Ethical dilemmas

The Case study highlights three ethical issues that may arise during a PEME:

  • Is it ethical for employers to use physicians’ reports to select workers based on ‘absence of illness’ rather than ‘fitness for work’?
  • Should physicians divulge the illness of potential workers to third parties?
  • What are the boundaries of a clinician’s duty of care in the PEME setting?

Should ‘absence of illness’ mean ‘fitness for work’?

Employees should not be discriminated against unlawfully for purposes of employment because of an illness. Instead, employers should consider the individual characteristics of each applicant in the light of the inherent requirements of the job.4

The goal of a PEME is to determine whether an individual is fit to perform his or her job without risk to himself or others. This is more justified when the job involves working in hazardous environments, requires high standards of fitness, is required by law, or, when the safety of other workers or the public is at risk.1

Unfortunately, some employers may misconstrue the scope of a PEME and use it as a management tool, so that only those without illness are employed.

While GPs may be the legitimate health professionals to detect a medical condition in a potential employee at a PEME, they may not be familiar with the occupational risks inherent in some jobs.5 Occupational safety and health physicians are trained to balance the physical and mental demands of job tasks with the health status of employees and, as such, may be better placed to perform these types of examinations.

Is the selection of workers on health grounds to reduce sickness absence an ethical practice for healthcare professionals to be involved in, or is it an abuse of their privileged position in society?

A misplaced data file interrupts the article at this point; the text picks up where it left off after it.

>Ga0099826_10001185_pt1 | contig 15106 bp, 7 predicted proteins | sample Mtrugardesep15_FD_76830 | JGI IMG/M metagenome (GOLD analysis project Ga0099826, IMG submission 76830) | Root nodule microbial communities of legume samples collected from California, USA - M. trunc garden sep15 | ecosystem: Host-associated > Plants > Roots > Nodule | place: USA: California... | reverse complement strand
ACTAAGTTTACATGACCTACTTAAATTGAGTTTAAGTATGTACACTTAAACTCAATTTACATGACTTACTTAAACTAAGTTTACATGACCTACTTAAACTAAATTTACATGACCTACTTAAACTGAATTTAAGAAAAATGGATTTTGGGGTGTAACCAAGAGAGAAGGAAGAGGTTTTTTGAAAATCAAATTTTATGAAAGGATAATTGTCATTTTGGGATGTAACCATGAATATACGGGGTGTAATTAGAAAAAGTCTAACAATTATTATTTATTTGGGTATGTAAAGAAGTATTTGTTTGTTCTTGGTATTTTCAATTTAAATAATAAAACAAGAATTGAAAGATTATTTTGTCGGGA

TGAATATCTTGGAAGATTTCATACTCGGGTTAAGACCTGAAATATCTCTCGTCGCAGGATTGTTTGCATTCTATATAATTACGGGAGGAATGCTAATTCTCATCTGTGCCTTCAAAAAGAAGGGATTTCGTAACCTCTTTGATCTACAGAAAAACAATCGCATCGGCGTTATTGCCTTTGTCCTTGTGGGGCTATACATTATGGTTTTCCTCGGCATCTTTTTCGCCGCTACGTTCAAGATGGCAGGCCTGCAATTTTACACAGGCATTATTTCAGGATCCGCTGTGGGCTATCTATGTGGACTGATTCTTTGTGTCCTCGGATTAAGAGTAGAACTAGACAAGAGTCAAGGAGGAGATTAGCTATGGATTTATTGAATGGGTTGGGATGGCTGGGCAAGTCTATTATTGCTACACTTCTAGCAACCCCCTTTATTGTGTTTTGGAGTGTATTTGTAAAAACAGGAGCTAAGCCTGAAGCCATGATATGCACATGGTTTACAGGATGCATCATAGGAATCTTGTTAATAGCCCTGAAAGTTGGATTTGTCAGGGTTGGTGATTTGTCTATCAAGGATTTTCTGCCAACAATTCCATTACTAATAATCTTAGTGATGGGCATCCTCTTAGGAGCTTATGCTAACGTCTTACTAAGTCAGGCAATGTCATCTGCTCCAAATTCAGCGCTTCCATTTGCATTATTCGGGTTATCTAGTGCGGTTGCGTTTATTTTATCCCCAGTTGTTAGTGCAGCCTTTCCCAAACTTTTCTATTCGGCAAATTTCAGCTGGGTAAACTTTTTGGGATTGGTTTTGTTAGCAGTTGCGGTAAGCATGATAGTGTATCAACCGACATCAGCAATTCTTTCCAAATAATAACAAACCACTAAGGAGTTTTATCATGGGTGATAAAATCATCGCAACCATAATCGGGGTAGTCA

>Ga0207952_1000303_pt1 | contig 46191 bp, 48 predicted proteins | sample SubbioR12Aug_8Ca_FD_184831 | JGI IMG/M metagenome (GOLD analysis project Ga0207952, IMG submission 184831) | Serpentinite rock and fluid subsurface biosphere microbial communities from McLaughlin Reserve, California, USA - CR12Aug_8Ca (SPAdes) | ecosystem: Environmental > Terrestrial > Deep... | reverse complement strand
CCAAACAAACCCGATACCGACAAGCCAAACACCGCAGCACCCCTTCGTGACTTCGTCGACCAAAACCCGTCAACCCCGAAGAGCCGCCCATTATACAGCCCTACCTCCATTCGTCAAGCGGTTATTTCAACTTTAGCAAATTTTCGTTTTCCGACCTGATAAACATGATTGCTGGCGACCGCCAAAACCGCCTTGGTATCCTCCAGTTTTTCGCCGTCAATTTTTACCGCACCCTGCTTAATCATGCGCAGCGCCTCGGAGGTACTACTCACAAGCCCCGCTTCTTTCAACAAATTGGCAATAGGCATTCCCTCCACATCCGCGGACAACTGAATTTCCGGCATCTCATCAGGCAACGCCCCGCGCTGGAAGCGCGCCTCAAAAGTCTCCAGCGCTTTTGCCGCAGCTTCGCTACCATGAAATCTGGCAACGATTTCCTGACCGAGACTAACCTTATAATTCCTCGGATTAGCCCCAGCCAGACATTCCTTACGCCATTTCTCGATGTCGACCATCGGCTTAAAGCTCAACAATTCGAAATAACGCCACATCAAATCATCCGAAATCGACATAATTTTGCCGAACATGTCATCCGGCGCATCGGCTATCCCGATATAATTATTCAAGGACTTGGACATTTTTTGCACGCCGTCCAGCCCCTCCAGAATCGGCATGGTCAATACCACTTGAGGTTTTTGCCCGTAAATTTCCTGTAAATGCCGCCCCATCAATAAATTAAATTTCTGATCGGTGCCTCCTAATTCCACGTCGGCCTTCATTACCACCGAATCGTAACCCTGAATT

To divulge or not to divulge?

Contractual appointments of panel doctors often stipulate certain conditions regarding provision of patient-sensitive information.6 For example, it is common practice in most companies in Malaysia to obtain written consent from new employees authorising the doctor to provide the PEME findings to the company’s recruiting officer. Under these circumstances, the examining doctor is no longer obligated to maintain confidentiality.3

In the Case study, no such consent was obtained before the examination. Additionally, the employee had personally covered the cost of the extra investigations and treatment.

Duty of care

In the Case study, the ‘examining doctor’6 was bound by a contractual obligation to the company to conduct a standard PEME at the in-house company clinic, requiring not more than basic blood tests and a chest radiograph. The employee told the doctor that she had no regular doctor, and having suspected hyperthyroidism the doctor went beyond the limits of the company’s requirements and ordered thyroid function tests (TFTs) and an electrocardiogram, after obtaining informed consent and an agreement from the patient that she would bear the associated costs.

As the employee did not have a regular doctor, sufficient proximity was established to create a patient-doctor relationship in the PEME. The examining doctor recognised that the reported ‘anxiety’ was likely an inherent part of her disease state. In the treating doctor’s view, her medical condition would not prevent her carrying out the tasks required in the job, so he did not deem her ‘temporarily unfit’.3 He determined that her hyperthyroidism required immediate treatment and felt competent to initiate this. The doctor also expected a significant response to treatment by the employment commencement date (6 weeks away). His paramount concern was the patient’s long term health, and he was guided by the customary rules of his profession.

The wider responsibility of the doctor to his patient was disregarded by the company in its narrow scope of the PEME. The company was unaware of the employee’s exact diagnosis as she did not consent to divulge this information.